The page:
The Fairy Chimneys of Cappadocia (Cappadocia, Turkey)

These rock formations have made Cappadocia one of the most popular destinations in Turkey. The surreal land wouldn’t look out of place in Star Wars or Game Of Thrones. The spiraling stone formations rise like mushrooms out of the earth and magically change color with every sunset.

Early inhabitants believed that the chimneys were built by fairies who lived underground.

Here’s what it looks like in real life:

The Land of the Dragon’s Blood Tree (Socotra Archipelago, Yemen)

The other-wordly dragon’s blood trees are native to the Socotra Archipelago in Yemen. They stand around fifteen feet tall, with tangled networks of branches and spiky green leaves.

Legend has it that the first dragon’s blood tree was created from the blood of a wounded dragon after it battled a brave elephant. The tree bleeds the dragon’s blood, which locals used as medicine to heal their ills.

Here’s what it looks like in real life:

The Giant’s Causeway (County Antrim, Northern Ireland)

Arriving at The Giant’s Causeway in County Antrim of Northern Ireland is like landing on another planet. 40,000 massive columns rise out of the sea like stone pieces in a jigsaw puzzle.

This lunar landscape was said to be caused by two fighting giants, Finn and Benandonner. When Benandonner threatened Ireland, an enraged Finn grabbed chunks of the coast and threw them into the sea. The rocks created the causeway across the North Channel, enabling the two giants to meet and sort out their problems.

Here’s what it looks like in real life:

The Sleeping Ute (Colorado, USA)

Overlooking a tranquil, sage-covered plain on a small mountain range in Colorado, The Sleeping Ute lies peacefully on his back with his arms crossed across his chest.

The legend tells the story of the Great Warrior God wounded whilst battling evil. The battle left him wounded, and he fell into a deep recuperating sleep. His bleeding wounds became rivers, and rain clouds formed from his pockets.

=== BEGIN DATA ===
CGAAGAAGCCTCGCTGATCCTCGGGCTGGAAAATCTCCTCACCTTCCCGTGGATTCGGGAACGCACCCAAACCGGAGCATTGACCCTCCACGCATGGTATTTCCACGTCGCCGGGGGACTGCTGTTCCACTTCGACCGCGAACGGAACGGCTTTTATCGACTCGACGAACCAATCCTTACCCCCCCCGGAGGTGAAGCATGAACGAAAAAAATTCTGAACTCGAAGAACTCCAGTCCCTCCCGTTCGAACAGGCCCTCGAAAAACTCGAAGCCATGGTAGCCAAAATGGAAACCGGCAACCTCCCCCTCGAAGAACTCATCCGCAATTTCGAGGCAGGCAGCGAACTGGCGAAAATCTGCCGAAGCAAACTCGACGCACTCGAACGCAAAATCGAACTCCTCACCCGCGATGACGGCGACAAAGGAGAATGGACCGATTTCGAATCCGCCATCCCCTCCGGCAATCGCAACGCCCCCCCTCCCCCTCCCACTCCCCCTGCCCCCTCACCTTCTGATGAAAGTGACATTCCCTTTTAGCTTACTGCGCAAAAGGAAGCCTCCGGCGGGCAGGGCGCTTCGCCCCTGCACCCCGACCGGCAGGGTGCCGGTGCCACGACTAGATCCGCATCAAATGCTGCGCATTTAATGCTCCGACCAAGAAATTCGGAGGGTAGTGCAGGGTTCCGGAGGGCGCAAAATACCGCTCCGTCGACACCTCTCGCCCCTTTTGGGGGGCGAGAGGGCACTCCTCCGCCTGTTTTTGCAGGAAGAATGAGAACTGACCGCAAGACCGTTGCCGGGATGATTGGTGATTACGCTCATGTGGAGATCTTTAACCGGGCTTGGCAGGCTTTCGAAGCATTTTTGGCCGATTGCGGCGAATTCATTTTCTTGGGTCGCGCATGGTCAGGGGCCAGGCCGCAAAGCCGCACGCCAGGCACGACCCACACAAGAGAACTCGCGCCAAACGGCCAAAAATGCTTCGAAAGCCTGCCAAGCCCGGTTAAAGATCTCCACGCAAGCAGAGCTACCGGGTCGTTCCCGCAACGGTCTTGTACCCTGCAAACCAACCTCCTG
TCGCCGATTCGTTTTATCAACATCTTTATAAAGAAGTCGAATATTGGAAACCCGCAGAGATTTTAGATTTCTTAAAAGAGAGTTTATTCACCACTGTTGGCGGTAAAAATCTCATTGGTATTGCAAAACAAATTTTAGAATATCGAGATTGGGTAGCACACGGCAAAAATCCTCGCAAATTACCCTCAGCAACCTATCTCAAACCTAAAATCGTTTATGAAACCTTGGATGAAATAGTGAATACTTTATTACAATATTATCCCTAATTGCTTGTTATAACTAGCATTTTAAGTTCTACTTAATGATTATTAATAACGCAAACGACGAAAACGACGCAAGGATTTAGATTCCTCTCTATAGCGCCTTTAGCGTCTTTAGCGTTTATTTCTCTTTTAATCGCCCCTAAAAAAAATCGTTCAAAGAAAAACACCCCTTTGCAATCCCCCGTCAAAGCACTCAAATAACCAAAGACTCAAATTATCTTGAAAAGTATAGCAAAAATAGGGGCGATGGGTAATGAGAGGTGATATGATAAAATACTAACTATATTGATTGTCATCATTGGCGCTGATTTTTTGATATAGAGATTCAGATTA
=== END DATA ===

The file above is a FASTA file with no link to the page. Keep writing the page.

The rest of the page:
Here’s what it looks like in real life:

The Shelter of the Gods (Asbyrgi Canyon, Iceland)

Sitting within 300-foot- tall cliffs, Asbyrgi Canyon is a spectacular horseshoe-shaped rock formation and one of the most magical locations in Iceland.

Legend says it was created by the horse of a Norse God. When the hoof of Sleipnir, Odin´s eight-legged horse touched down on the earth, it flattened this area, just over two miles long and more than a half mile wide.

Here’s what it looks like in real life:

The Moeraki Boulders (North Otago coast, New Zealand)

The Moeraki Boulders lie on the North Otago coast in New Zealand. Often mistaken for dinosaur eggs or crashed alien ships, the mysterious stones weigh several tons and measure up to three meters in diameter.

The Maori legend goes that the Kähui Tipua people sailed out to find kumara sweet potato plants, but a storm engulfed them, leaving them shipwrecked. The baskets and gourds that transported the goods were washed ashore and forever preserved.

Here’s what it looks like in real life:

The Giant’s Tears of Salar de Uyuni (Potosi, Bolivia)

Salar de Uyuni in Potosi, Bolivia is one of the most remarkable sights in the world. This wonder covers more than 4,050 square miles and is the world’s largest salt flat.

Legend has it that the mountains surrounding the area, named Kusina, Kusku, and Tunupa, were once three giants stuck in a messy love triangle. When Kusku left his wife Tunupa for Kusina, Tunupa cried a lake’s worth of tears, which dried and created these moon-like salt flats.

Here’s what it looks like in real life:

Illustrations and text produced by Home To Go.

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Oberhoizer, O. and Cockburn, A. (2010). Socotra Island: Exploring the land of the dragon’s blood tree.
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Best Hotels Colorado. (1999). Legends and children’s stories of the Ute tribe.
Visit Húsavík. (2017). Ásbyrgi Canyon.
Lin, K. (2017). Moeraki boulders – Spheres of nature in Otago, New Zealand.
Weekday Wanderlust. (2017). Salar de Uyuni.